SHERIDAN — The woman in the wheelchair wasn’t trying to make a spectacle of herself, spinning her wheels in snow at Sheridan College one arctic noon late January.

As students hurried by, Jada Stringer jockeyed the joystick to muscle her wheels out of stuck but with no luck until a maintenance man freed her from the drift’s icy grips to continue down the path of higher learning.

“Coming to Wyoming with that cold — what is this mess?’” said Stringer, 21, a new student from Modesto, California, where snow is in short supply.

“I’m always getting stuck in the snow,” Stringer said, with a wry smile. “One time I hit a tree. A guy stopped and said ‘Are you alright?’”

With her long braids, piercings and black ink tattoos, Stringer cuts a brave figure from the confines of her cerebral palsy mobile that powers her through a full load of core classes, including English, mathematics, psychology and choir. A pocket watch “time is hidden,” rose “beauty is fleeting” and “wanderlust” tattoos signal what is important for Stringer who has had cerebral palsy from birth. She has a simple philosophy of life.

“If I get stuck, I crawl,” Stringer said, who wants to become a law clerk.

This semester is her first semester and she lives on campus.

Stringer came to Sheridan with basically no family — they don’t answer her phone calls — and few friends. Over time, she has labored to recreate her life despite fate dealing her a bad hand with marked cards.

“It’s my biggest leap of faith,” Stringer said.

Thad Rigby, academic advisor, said Stringer has a lot on her plate and has faced a lot in life.

“It’s cool how she see things not as obstacles but instead challenges,” Rigby said. “She is a poster child for can-do.”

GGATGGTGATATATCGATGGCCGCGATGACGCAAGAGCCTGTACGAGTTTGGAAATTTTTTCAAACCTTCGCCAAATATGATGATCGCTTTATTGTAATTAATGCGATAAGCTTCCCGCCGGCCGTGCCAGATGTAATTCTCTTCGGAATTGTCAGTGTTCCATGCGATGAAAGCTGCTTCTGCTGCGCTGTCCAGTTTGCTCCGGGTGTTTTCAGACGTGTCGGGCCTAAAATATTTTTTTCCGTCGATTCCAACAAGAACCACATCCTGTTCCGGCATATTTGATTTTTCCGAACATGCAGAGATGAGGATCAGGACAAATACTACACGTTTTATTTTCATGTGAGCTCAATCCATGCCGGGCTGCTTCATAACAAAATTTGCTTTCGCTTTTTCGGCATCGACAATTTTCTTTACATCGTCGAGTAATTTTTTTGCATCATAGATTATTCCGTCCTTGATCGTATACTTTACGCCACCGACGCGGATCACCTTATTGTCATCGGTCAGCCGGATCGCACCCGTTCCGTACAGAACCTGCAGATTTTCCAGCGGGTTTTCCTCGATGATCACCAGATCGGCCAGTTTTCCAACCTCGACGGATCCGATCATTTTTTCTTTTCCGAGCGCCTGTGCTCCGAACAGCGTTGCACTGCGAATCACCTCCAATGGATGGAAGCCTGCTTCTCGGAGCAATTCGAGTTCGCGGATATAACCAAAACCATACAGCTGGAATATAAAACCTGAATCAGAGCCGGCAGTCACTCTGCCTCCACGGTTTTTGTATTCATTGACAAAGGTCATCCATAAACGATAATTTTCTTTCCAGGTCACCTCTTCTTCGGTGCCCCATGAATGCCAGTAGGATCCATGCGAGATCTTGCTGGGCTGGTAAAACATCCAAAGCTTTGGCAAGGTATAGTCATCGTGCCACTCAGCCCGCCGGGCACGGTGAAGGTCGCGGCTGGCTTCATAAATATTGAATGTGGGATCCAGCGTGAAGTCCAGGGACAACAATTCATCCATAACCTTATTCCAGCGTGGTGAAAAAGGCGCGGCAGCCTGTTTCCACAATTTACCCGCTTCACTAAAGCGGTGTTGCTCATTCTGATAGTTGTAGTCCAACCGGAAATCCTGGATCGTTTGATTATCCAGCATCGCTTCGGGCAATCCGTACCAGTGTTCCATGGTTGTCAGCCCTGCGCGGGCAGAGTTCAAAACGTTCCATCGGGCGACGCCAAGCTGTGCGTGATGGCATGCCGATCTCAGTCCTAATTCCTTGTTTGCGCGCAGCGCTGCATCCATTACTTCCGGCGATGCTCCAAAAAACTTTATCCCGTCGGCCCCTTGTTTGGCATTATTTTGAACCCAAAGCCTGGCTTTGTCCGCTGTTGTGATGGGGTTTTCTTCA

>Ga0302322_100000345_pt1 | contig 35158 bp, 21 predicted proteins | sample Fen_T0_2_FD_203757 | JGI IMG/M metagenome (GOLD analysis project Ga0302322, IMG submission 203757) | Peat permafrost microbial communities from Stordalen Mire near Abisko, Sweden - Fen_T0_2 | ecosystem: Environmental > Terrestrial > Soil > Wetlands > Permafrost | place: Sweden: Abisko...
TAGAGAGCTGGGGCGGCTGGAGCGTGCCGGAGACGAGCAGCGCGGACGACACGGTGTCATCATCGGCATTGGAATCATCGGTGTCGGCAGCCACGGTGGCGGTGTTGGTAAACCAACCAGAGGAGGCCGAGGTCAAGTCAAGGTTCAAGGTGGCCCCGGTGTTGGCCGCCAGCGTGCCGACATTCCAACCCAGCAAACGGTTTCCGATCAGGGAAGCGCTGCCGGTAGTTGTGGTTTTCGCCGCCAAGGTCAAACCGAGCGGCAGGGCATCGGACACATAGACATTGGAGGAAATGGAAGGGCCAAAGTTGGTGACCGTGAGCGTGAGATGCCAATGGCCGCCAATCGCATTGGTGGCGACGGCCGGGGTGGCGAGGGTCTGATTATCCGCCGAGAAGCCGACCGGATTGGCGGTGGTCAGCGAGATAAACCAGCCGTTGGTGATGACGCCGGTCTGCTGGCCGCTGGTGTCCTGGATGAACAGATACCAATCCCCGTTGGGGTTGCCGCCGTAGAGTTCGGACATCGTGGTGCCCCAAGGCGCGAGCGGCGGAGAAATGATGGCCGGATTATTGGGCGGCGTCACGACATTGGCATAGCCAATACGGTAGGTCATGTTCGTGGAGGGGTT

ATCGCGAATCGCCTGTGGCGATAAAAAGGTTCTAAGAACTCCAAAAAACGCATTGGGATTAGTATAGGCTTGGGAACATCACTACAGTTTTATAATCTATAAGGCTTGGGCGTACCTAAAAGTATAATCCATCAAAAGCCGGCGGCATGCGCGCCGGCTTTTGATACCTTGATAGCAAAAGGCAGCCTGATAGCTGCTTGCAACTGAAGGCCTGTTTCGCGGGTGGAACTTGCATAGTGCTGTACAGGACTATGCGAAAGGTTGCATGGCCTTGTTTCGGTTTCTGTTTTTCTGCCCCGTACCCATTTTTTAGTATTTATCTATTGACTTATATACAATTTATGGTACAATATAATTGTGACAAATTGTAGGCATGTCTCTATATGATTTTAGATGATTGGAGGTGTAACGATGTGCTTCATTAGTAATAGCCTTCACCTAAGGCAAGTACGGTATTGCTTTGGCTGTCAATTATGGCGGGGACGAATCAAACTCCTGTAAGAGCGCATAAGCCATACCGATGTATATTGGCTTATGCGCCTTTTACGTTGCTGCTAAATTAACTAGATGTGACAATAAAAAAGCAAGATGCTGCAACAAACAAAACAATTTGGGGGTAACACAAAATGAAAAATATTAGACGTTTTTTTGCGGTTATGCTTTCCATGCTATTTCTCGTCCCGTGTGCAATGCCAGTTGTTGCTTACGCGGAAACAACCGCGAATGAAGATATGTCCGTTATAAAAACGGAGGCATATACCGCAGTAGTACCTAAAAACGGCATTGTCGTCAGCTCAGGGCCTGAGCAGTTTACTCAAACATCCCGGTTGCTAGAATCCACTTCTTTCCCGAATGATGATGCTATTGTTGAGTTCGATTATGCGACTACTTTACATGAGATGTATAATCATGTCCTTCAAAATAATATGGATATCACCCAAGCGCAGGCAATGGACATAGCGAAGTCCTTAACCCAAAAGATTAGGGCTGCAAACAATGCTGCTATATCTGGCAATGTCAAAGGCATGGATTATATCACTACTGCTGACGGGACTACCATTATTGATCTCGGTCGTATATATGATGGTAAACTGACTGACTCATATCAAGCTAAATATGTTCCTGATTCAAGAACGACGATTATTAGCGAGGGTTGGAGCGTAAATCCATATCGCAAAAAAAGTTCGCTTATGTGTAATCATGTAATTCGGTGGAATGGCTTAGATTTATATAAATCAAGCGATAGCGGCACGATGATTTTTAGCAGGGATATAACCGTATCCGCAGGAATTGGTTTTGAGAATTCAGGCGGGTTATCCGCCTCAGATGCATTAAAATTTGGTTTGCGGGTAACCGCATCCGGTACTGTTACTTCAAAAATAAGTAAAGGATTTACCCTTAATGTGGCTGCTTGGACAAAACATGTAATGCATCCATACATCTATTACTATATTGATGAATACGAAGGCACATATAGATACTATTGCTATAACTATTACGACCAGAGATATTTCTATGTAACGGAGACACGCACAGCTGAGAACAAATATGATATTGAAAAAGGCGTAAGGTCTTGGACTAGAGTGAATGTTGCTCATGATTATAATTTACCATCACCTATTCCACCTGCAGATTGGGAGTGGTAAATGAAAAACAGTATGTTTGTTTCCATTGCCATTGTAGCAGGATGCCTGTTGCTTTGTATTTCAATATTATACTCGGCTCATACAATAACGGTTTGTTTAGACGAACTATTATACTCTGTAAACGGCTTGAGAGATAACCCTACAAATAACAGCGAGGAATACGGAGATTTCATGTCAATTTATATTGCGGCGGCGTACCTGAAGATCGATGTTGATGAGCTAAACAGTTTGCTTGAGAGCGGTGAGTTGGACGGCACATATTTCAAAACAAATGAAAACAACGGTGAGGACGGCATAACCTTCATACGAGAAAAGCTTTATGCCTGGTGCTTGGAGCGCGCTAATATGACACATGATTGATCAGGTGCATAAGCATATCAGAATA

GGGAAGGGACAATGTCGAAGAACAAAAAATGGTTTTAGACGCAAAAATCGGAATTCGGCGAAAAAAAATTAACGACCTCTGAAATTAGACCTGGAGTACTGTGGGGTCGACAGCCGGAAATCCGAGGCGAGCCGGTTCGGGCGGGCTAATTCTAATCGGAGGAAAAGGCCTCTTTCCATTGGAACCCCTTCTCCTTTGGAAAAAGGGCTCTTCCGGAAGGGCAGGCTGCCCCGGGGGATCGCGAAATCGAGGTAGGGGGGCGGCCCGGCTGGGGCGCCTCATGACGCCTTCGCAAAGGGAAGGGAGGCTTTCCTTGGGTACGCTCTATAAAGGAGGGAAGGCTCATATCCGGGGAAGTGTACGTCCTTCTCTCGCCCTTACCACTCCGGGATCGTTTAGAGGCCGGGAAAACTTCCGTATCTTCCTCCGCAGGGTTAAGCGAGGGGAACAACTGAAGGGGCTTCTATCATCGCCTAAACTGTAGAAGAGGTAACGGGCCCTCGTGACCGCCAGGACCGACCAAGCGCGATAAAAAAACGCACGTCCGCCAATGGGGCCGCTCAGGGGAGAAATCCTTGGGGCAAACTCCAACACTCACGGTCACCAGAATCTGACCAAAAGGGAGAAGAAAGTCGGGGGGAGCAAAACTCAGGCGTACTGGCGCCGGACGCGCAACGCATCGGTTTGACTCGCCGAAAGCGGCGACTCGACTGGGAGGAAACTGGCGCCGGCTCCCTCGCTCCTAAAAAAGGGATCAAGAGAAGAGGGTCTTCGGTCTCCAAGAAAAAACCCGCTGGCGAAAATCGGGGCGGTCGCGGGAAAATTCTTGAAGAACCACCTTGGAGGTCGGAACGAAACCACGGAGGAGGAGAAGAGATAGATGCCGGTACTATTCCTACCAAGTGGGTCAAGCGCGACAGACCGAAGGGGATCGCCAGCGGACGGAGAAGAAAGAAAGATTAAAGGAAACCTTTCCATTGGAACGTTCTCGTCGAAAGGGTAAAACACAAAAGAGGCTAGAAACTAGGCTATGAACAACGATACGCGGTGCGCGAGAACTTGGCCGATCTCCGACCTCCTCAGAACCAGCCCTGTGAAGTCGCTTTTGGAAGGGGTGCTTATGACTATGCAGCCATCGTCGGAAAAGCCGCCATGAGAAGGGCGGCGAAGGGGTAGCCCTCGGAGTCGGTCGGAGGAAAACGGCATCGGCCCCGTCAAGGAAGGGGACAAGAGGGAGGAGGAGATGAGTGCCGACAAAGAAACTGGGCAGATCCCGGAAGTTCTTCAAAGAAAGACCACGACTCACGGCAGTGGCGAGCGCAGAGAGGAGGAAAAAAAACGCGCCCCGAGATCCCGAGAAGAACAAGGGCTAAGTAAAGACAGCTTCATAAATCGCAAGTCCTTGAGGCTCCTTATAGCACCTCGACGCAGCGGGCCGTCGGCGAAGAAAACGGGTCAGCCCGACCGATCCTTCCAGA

While various resources exist for people with disabilities, Stringer has yet to access some available community resources such as Easterseals.

“Easterseals. What’s Easterseals?” Stringer inquired.

As a nonprofit, Easterseals Wyoming is focused on helping, empowering and advocating for people with disabilities. The organization states that more than 500,000 Americans have some degree of cerebral palsy. Three thousand people are born with the condition each year and approximately 500 others acquire cerebral palsy in early childhood. It is not a disease but a condition caused by damage to parts of the brain that control muscle coordination, balance and movement. It most commonly results from injury to the developing fetal or newborn brain.

“We want to take the ‘dis’ out of disability,” said Dana Paulson, senior director of Easterseals Wyoming. “We want the public to see their abilities. We want people to remember to look at them as people just like ourselves who have the exact same rights as ourselves and can make the exact same choices.”

Prior to Sheridan, Stringer lived in Sallisaw, Oklahoma, for a year in a bad relationship. On top of that, her multiple minorities did not contribute to a positive living environment.

“You don’t want to be a minority in Sallisaw,” Stringer said.

So when a friend invited her to Sheridan, she left Sallisaw via Greyhound bus in August to start her new life.

“She was being treated like crap,” said Katrina Mattice, 20, Stringer’s high school friend from Modesto.

Stringer will serve as Mattice’s maid of honor at her wedding next month.

“I said, ‘Come live here and not be treated like crap all the time,’” Mattice explained.

Since her arrival, Stringer has found Sheridan overall a good place with generally friendly, helpful people where she can grow academically and existentially. Still, a few ugly incidents have marred her stay.

“I was at Walmart where a woman called me the ‘N’ word. She said I didn’t belong here,” Stringer said. “You know how you feel when you don’t know whether to cry or cuss her out. So I didn’t say anything.”

Stringer said another time a man accused her of trespassing on his lawn during a daily commute in her chair and claimed he threatened her with a shotgun.

Despite challenges, Stringer continues to right herself out of snow drifts and muck; having weathered a Wyoming winter is no slouch. Can-do, spunk and the spring thaw helps Stringer continue forward on her sojourn as she avoids the ruts.

“The weather is a little risky here,” Stringer said. “School pushes me to get somewhere. I take my challenges the minute they’re in front of my face. And I have to struggle through them.”

Her mantra is: You can do it, you can do it, you can do it.

“I have to do it,” Stringer said.